Wait and Watch

The real estate sector is looking at a revival, but don't expect prices to rise anytime soon.
Renu Yadav/Money Today | Print Edition: July 2014
Wait and Watch

As stock markets started to rally at the start of the year, shares of real estate companies were first off the block. The Bombay Stock Exchange Realty index gave the highest return of 67% among all sector indices in the four months ended June 3. And there are no signs of the rally subsiding anytime soon.

This, say experts, is sentiment-driven, in the hope that the new government, with a clear majority, will revive the sector's fortunes by getting the economy back on the high growth path.

What does this mean for a home buyer? Is he missing the opportunity to gain from the current depressed market and buy at a lower price? Are prices going to start rising again after a one-and-a-half-year gap?


The past 18 months have been tough for developers. Investor sentiment was low as sluggish economic growth reduced incomes and high inflation led to a rise in interest rates and lower savings, forcing people to postpone purchases. Also, there was uncertainty due to general elections.

Despite the improvement in sentiment, say experts, don't expect a spurt in prices overnight. It will take at least a year for things to get into shape.

67% is the return given by the Bombay Stock Exchange Realty index in the four months ended June 3

"We are getting positive vibes but prices are a factor of volume. Prices will rise after volumes start picking up," says Rohit Raj Modi, Officiating President, The Confederation of Real Estate Developers' Associations of India or CREDAI.

"No government has a magic wand which can solve all problems at once. Reforming the economy is a gradual process. We need to be patient. A stable government has the potential to boost sentiment and attract foreign money.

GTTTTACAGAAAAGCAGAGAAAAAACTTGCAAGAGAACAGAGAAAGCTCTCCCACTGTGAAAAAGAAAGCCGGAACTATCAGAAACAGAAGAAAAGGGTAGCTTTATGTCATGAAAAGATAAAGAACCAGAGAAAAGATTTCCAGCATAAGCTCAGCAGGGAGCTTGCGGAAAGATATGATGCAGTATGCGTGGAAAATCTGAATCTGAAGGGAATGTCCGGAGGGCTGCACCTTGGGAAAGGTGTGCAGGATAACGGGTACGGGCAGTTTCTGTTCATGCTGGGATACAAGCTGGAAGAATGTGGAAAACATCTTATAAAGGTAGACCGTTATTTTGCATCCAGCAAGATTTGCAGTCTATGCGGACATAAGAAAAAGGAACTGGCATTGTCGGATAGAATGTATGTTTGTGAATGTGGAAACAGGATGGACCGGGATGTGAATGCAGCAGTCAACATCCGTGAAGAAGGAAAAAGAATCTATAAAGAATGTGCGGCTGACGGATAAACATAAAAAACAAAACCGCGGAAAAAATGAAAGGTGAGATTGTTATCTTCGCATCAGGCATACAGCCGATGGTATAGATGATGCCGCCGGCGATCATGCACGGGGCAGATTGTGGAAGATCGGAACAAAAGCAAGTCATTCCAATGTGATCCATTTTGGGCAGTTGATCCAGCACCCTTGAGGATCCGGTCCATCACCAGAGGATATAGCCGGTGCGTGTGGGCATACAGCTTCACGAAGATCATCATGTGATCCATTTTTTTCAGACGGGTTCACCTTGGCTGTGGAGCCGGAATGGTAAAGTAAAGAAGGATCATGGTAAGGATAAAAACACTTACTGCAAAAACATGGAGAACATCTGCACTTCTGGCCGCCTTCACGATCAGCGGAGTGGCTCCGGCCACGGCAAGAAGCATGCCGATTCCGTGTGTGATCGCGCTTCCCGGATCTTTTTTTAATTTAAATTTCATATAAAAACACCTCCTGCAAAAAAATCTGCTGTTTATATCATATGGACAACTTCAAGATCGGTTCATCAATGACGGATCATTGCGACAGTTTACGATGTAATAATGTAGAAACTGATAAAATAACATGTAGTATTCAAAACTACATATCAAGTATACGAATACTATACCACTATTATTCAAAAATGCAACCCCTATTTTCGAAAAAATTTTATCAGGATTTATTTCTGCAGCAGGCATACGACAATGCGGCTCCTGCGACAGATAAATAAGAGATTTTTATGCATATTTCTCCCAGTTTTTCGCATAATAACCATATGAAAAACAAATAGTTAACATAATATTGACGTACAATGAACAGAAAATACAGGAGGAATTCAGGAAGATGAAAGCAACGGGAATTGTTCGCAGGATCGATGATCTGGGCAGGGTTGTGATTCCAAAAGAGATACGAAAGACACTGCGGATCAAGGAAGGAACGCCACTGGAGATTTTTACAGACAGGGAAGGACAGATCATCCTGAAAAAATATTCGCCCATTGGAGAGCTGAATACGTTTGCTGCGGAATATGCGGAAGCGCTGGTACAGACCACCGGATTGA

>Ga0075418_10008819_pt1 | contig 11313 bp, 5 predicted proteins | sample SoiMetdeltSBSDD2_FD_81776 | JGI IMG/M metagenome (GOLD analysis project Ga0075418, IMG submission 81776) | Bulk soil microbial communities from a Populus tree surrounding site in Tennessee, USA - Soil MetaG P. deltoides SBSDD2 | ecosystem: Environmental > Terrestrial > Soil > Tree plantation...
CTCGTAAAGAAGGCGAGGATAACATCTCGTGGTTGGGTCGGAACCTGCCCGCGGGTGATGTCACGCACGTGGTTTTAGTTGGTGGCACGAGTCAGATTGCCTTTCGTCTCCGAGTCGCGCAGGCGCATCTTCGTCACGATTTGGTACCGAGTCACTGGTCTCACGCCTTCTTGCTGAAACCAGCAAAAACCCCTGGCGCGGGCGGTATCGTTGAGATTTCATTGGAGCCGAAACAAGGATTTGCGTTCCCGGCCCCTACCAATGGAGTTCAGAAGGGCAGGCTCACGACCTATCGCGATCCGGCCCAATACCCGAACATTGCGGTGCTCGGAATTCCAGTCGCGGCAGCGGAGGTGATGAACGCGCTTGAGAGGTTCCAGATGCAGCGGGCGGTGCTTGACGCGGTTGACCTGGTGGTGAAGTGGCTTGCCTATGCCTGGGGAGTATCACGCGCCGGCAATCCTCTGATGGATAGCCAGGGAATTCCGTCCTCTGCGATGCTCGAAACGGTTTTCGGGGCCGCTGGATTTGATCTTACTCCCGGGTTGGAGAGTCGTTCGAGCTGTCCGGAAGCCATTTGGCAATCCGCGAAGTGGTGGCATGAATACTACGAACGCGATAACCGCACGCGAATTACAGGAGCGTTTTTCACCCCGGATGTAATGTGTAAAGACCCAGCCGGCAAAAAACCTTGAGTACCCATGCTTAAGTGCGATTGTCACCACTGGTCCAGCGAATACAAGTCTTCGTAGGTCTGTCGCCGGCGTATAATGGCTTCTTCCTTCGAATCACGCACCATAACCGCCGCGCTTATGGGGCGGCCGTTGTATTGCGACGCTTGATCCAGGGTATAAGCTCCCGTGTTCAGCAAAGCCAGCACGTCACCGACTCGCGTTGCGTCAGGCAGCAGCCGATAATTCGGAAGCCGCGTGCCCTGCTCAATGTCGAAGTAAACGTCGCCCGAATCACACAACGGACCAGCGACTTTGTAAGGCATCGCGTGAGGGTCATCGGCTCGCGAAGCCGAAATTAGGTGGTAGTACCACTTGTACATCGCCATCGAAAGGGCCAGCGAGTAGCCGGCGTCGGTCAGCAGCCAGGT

However, we cannot expect property prices to display the kind of sharp upward movement seen before the global financial crisis. Any such movement is, in my belief, at least 12-18 months away," says Anuj Puri, chairman & country head, JLL India, a real estate consultancy. Sumit Jain, co-founder and CEO, CommonFloor.com, says, "With a stable government in power, the sentiment has become positive. The sector is again upbeat. However, it may take 6-12 months for prices to start heading northwards."


The formation of a stable government will hopefully mean faster decision-making and economic reforms. But the government will have to do a lot more to increase economic growth. Bringing down inflation and interest rates should be its top priority as doing this will lower the cost of borrowing and thus help the sector. But for longterm growth, it will have to bring in some much-needed reforms.

Anuj Puri, Chairman & Country Head, JLL India
No government has a magic wand which can solve all problems at once. Reforming the economy is a gradual process. We need to be patient: Anuj Puri